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Archive for the ‘Family time’ Category

National Reading Month

Encourage your child to read a little more at this time of year to celebrate National Reading Month. Children’s imaginations are stimulated by reading about fictitious characters and magical worlds. Whether your little learner is interested in cars and trains or wicked witches and goblins, you can find books about any topic; if you can’t find one, create your own.


Another great way to celebrate this month is by writing your own story with your child and then reading it aloud with her. Here’s a template to help you and your little one get started creating her very own story. Talk with her about what each highlighted word means and watch her mind come up with a word to fill in the blank.

Once upon a time, there was a(n) ­­­­­animal named, boy’s name. He is number years old and lives in place. Same boy’s name and his friend Sam get together every day of the week and take a walk in the place. The two friends laugh and play fun activity together until it is time to go home. When the day is over, same boy’s name goes home to eat type of food for dinner, with his family. After dinner, he sits in his color chair and reads favorite bedtime story with his family. The End.

KuKu Game

KuKu (Koo – Koo) is a game that teaches risk, money and numbers, but it’s easy enough to explain to your child.

What you need

  • One large poster paper
  • One large drafting compass
  • A pencil
  • A deck of cards
  • Coins (pennies, nickels, dimes or quarters) or poker chips for each player

Set up

To set up your board, take the poster paper and draw a large circle close to the edge with your protractor. Next, draw a smaller circle inside and continue that process until you have about five concentric circles decreasing in size toward the middle. Then, draw lines coming from the center to the edge, resembling pizza slices (see below).



  • three to eight


  • To not end up with the lowest card

How to Play

  1. Choose a starting dealer. The deal will rotate clockwise with each round.
  2. Have each player put a coin on the red dot at the bottom of the poster.
  3. The dealer distributes one card per player face down.
  4. Starting to the left of the dealer, the player decides to keep the dealt card or to switch it with the person on the left. If switched, the second player can either keep it or switch it again with the player on the left. Remember, the object is to not end up with the lowest card of all players.
  5. This play continues until it circles back to the dealer. The dealer can either keep the card he has or switch it with a card in the deck.
  6. All players turn their card face up. The person with the lowest card moves up one space on the board.
  7. Start a new round with a new dealer.
  8. Once your coin is in the innermost circle, you are out.
  9. The last person left with a coin outside the inner circle wins all the coins.

** If you are dealt a king at any time, you can yell “KuKu” and refuse to give your card to the person asking to switch with you.

Have fun!


Ready! Set! Snow!

Snowfall can be very exciting, especially for children who are full of anticipation for winter fun and games.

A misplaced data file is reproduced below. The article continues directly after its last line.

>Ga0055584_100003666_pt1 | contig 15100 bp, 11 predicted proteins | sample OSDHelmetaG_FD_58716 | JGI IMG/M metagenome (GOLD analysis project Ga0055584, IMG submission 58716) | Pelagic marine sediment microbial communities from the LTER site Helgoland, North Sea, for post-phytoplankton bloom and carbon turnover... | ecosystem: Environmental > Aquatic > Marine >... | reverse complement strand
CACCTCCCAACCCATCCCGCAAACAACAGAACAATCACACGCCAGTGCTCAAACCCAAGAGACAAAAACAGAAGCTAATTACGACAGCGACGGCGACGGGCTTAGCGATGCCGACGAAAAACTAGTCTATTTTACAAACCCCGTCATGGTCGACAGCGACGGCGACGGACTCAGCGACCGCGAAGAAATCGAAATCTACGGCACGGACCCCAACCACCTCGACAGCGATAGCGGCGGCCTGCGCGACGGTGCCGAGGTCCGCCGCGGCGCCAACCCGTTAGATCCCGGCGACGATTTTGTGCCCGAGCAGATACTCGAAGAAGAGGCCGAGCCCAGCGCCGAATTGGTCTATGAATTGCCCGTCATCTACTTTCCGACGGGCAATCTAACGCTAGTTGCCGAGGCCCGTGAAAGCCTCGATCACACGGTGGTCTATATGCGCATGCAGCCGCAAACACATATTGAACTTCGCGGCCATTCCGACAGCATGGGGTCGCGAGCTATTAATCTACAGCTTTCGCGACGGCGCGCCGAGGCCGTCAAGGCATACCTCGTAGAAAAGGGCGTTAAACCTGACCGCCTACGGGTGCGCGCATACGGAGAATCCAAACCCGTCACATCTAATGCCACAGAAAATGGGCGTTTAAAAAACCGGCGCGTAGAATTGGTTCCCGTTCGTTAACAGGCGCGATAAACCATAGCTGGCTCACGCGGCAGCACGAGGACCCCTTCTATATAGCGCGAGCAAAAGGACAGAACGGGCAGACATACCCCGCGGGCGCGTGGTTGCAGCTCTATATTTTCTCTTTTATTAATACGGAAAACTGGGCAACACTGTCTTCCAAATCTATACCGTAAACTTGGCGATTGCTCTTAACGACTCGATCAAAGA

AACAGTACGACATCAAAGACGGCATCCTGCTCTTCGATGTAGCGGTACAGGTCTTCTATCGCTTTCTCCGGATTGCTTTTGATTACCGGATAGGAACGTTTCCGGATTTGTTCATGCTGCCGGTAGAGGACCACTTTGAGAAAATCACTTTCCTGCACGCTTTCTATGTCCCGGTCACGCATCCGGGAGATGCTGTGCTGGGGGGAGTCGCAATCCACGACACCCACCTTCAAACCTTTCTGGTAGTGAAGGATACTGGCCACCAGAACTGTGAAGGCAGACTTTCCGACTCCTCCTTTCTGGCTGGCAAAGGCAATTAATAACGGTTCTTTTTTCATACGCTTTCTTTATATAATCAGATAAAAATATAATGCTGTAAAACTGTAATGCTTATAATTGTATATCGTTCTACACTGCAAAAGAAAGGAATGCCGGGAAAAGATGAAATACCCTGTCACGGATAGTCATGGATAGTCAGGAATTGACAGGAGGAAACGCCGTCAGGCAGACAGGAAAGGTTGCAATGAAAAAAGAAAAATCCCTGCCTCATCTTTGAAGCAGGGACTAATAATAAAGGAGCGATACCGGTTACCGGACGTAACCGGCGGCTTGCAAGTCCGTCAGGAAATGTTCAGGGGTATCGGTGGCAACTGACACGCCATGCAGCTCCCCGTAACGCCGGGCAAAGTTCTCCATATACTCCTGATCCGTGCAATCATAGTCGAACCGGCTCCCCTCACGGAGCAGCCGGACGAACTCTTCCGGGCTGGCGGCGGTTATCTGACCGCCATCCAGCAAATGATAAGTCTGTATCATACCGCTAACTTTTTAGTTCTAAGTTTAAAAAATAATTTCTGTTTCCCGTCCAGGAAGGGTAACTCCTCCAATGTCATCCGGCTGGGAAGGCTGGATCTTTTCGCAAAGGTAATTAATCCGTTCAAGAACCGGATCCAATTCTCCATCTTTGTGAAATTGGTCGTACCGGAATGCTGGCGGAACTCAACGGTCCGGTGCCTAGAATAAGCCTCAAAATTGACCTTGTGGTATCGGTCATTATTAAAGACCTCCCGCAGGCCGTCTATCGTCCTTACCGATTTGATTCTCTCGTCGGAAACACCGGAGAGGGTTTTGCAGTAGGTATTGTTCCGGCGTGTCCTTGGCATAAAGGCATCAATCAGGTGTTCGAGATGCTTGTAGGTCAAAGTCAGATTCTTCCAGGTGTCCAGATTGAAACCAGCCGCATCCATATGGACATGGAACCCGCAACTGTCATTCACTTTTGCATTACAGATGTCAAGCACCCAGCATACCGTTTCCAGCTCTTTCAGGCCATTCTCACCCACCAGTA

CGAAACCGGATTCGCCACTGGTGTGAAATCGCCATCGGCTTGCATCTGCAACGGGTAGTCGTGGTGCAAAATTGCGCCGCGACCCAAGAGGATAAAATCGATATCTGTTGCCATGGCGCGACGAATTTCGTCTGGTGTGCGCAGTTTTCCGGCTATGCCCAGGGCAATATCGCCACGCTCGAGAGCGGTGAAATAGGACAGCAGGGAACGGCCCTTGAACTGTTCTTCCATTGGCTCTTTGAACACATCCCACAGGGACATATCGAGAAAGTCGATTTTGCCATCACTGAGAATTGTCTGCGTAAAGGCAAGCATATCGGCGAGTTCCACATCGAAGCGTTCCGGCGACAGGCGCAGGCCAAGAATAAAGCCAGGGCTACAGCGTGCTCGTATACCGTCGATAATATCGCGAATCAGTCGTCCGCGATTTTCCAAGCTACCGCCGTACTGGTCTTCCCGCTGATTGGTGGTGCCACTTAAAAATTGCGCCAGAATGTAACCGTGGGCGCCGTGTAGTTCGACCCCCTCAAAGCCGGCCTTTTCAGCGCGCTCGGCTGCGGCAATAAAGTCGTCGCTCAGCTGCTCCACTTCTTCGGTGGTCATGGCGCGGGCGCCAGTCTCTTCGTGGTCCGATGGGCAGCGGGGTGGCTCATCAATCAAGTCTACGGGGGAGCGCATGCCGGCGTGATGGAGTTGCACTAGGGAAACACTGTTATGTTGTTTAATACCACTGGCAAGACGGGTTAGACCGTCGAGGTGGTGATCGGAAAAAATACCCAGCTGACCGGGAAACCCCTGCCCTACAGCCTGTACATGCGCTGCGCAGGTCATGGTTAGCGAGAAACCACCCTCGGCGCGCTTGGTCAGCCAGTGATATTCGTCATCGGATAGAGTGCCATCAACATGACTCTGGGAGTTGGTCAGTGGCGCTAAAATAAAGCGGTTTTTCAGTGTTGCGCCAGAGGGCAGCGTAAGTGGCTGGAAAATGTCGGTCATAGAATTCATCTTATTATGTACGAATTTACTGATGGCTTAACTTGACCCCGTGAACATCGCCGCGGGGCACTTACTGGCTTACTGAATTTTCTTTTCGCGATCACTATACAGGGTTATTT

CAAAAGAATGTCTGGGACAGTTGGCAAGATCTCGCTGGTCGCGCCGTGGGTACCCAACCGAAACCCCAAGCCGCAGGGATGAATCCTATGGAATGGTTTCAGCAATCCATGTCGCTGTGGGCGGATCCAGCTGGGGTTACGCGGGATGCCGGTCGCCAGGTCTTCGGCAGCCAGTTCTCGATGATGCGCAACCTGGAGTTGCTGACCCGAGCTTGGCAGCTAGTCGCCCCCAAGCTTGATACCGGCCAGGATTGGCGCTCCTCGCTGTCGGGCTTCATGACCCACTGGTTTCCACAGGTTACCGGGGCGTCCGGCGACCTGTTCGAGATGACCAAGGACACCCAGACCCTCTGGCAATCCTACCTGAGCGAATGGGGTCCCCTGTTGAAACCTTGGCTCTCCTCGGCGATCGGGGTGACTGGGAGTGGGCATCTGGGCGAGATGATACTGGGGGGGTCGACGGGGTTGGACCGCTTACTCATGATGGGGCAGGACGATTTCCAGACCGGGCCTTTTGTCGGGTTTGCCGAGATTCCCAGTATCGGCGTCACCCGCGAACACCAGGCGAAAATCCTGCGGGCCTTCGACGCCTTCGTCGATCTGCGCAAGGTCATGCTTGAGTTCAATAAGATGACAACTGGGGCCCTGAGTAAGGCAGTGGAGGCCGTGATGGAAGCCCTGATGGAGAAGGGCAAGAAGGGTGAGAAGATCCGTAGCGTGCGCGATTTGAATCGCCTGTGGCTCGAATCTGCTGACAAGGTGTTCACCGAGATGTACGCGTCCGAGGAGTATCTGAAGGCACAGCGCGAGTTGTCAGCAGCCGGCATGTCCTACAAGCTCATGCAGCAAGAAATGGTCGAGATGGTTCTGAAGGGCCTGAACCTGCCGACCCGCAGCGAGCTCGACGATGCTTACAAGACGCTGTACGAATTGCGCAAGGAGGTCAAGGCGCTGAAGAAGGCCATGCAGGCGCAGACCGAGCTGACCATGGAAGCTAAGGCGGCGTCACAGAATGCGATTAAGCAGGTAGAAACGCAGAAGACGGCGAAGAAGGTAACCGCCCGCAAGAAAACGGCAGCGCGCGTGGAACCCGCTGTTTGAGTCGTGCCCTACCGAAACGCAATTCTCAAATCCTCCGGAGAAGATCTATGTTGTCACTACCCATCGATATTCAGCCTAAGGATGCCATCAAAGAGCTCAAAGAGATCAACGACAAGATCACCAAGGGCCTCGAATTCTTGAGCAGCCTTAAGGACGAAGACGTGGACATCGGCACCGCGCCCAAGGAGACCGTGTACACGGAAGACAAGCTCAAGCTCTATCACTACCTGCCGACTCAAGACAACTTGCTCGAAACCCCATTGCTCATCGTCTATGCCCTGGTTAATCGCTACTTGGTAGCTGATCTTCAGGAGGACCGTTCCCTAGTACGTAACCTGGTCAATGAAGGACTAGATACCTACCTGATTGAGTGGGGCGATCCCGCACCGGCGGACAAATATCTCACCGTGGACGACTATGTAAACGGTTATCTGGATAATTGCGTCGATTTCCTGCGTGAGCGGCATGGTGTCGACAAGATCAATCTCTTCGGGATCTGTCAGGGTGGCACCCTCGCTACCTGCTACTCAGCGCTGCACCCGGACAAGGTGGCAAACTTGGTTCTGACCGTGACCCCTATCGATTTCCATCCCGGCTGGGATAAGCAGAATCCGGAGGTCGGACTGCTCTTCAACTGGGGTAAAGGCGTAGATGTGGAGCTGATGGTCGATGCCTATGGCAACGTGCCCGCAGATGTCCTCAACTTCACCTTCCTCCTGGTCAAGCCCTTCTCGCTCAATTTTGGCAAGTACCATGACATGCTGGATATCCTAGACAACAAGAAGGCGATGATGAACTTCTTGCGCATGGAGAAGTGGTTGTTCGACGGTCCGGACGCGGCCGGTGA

The yard is covered in a white blanket just waiting for little footprints. Children love building snowmen, constructing snow forts and making snow angels.

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Some children believe that wearing their pajamas inside out or putting a spoon under their beds will increase snowfall and may increase the odds for a snow day.


There are many quirky superstitions to try. What has your family tried? Did it work? How do you celebrate a snow day?

How to Make Chores Fun

When you’re a busy parent coming home from the workday and continuing your second job of being a parent, simple household chores can take up valuable time and can become aggravating.


Lessen your stress by teaching responsibility to your little ones. Encouraging your children to contribute to small tasks around the house will not only help them develop gross motor skills and responsibility, but it will also provide extra time for you as a parent to bond with your children by playing a game or reading a book.


  1. Call their help something other than chores. Emphasize that your child will be helping with daily tasks. Children may feel happier about completing their task if they are helping.
  2. Create a Mommy’s and Daddy’s Helper chart. Children will be anxious to check off their task of the day; it will entice them to complete it
  3. Add a sticker each time your child completes an assigned task. Offer your child a special prize for obtaining a certain number of stickers. Prizes can be one of the following:
    • Having an extra 30 minutes of screen time;
    • Choosing the family dinner for a night;
    • Picking the game for family game night.

Four Ways to Encourage Children to Share

Learning to share is important, but it can be challenging to convey this to children. Dr. Kyle Pruett, clinical professor of child psychiatry at Yale School of Medicine and member of The Goddard School Educational Advisory Board, offers four ways to encourage children to share.


  1. As is so often the case, children grow to give what they have received. Valued and generously loved children find it much easier to be generous to others – in due time. Parents who behave generously (and talk about it) help their children develop the language of sharing early on. Phrases such as “Want to share my grapes?” or “I’d love it if I could share your orange, okay?” afford your child the chance to hear the vocabulary of sharing in the context of positive emotions like appreciation and generosity. This helps children begin to understand that generosity is a way of staying emotionally close to the people they want to stay close to.
  2. Avoid parent-enforced sharing whenever possible. The umpire is the least popular position in any sport or family. Acting as the referee supports the fantasy that, when a child wants something another child has, you can make things fair or right by forcing that other child to share. Instead, whenever you can, use the huge power of your affection to comfort the child, reassuring him you are staying right there and helping him wait for his turn.